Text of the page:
Age at Menopause and Cognition: Timing Matters

JoAnn E. Manson, MD, DrPH


June 22, 2018

Hello. This is Dr JoAnn Manson, professor of medicine at Harvard Medical School and Brigham and Women's Hospital in Boston, Massachusetts.

I'd like to talk with you about a recent report in the journal Neurology[1] about age at menopause and cognitive function during mid- and later life. This is an analysis from a British birth cohort study that included about 1300 women who had repeated cognitive assessments throughout life, including during childhood, but also at least four standardized assessments between the ages of 43 and 69.

The authors found that women who were older at the time of menopause had better cognitive function, particularly verbal memory. This was true whether the menopause was natural or surgical. But it was only with natural menopause that the associations persisted after adjustment for multiple confounding factors, including cigarette smoking, body mass index, hormone therapy use, education, socioeconomic status, and even cognitive abilities in early life.

The fact that the associations persisted for natural but not surgical menopause suggests that long-term—even lifelong—reproductive factors and hormonal exposures are influencing this relationship with cognition, and not just the short-term changes during the menopause transition.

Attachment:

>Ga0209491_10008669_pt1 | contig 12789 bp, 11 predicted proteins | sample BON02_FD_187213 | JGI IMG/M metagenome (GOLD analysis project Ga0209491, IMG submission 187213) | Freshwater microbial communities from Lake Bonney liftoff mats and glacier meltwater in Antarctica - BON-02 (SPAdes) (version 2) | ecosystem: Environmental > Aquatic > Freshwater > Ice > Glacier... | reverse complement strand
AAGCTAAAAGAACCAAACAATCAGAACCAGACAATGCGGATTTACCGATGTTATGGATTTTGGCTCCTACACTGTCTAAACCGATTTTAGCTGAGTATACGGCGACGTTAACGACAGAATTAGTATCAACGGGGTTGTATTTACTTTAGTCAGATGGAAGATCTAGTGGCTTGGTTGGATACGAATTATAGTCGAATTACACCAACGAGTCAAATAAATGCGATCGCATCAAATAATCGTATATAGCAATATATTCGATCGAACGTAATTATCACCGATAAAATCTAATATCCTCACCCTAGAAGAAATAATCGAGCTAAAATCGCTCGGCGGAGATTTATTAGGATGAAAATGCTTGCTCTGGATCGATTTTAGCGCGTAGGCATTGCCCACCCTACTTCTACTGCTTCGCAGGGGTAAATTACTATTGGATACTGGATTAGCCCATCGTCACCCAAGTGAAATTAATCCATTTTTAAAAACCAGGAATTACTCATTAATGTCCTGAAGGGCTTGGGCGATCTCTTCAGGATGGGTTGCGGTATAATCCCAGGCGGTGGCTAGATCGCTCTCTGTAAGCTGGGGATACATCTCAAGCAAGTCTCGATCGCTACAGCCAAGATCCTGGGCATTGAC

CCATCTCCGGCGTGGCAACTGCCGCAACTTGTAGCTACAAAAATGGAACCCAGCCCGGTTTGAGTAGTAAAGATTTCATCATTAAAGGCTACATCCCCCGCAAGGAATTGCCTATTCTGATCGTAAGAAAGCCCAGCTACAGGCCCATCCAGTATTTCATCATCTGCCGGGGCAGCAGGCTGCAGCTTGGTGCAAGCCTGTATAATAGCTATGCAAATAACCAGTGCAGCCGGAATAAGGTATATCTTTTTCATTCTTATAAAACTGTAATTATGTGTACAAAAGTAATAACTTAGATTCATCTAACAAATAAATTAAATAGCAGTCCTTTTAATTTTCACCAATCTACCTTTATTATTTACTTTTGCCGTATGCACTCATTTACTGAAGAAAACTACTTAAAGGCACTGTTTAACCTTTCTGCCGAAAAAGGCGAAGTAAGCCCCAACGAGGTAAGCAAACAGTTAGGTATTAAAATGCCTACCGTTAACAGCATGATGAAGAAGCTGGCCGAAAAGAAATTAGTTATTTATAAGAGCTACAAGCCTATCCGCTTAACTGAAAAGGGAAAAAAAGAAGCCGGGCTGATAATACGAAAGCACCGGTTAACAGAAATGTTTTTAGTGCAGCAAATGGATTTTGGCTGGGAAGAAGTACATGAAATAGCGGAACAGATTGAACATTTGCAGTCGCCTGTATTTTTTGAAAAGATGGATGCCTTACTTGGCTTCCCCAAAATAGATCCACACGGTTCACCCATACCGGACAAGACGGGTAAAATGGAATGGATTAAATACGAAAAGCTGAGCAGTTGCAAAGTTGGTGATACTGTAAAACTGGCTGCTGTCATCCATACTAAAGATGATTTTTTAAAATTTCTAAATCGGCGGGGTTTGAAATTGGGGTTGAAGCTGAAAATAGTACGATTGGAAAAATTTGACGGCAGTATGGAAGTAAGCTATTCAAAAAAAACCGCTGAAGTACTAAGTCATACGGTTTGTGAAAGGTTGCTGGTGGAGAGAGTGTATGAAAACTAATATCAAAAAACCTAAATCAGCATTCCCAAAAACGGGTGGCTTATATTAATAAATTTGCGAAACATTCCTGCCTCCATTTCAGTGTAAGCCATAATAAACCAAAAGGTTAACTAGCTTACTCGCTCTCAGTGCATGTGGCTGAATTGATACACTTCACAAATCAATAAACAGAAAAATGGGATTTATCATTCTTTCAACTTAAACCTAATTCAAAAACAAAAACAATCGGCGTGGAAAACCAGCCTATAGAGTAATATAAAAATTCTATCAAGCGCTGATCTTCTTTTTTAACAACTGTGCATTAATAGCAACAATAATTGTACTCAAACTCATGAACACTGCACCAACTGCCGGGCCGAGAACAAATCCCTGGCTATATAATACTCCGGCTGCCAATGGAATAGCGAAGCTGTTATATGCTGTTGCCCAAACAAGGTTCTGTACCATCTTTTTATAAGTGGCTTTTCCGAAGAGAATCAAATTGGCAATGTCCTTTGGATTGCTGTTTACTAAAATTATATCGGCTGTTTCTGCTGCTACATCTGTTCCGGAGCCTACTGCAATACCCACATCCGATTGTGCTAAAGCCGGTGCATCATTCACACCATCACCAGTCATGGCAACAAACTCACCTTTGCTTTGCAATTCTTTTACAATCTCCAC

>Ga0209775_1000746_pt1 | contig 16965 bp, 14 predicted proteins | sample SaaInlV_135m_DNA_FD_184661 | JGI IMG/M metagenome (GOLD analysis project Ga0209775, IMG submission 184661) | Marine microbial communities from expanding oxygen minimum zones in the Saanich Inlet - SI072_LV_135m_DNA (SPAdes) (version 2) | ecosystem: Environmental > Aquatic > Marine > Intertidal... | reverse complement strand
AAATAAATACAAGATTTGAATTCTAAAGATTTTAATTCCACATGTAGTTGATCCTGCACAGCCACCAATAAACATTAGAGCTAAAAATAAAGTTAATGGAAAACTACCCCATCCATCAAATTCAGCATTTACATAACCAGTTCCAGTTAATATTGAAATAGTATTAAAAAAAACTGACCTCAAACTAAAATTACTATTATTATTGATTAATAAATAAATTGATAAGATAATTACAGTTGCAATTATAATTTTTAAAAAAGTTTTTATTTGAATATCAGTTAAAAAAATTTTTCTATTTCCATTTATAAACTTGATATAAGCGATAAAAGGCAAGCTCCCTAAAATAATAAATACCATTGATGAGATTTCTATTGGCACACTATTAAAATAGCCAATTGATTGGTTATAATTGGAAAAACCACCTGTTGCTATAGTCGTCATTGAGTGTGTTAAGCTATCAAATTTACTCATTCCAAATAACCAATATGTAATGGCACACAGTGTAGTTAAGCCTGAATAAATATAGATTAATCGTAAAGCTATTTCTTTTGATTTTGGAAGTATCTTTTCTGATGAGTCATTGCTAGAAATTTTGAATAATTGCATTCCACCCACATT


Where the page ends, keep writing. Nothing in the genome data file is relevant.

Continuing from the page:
Why would there be this association? We know from previous research that earlier age at menopause is linked to increased risk for several health conditions, including heart disease, osteoporosis, and diabetes, and other studies have also suggested cognitive decline.[2,3,4,5]

Regardless of the basis or etiology of this association, it appears that an early age at menopause is a marker of increased risk for cardiovascular disease and cognitive decline. This suggests that we should pay attention to a woman's age at menopause and be particularly vigilant about managing cardiovascular risk factors and even paying attention to primary prevention, such as encouraging regular physical activity and a heart-healthy diet to prevent cognitive decline. For example, the Mediterranean dietary pattern has been linked to a slowing of cognitive decline.[6]

A big gap in knowledge is the role of hormone therapy. Even randomized trials looking at women in early menopause and the effects of hormone therapy in preventing cognitive decline have shown inconsistent or generally neutral results. But these studies didn't focus on women with early menopause. The KEEPS trial is going to be looking at cognitive function an average of 8 years after an intervention in early menopause with hormone therapy, and it will include repeat cognitive testing as well as brain MRI and PET imaging of amyloid. Those results should be of interest. Overall, the findings of this study in neurology are very interesting and important, and useful to clinicians.

Thank you so much for your attention. This is JoAnn Manson.


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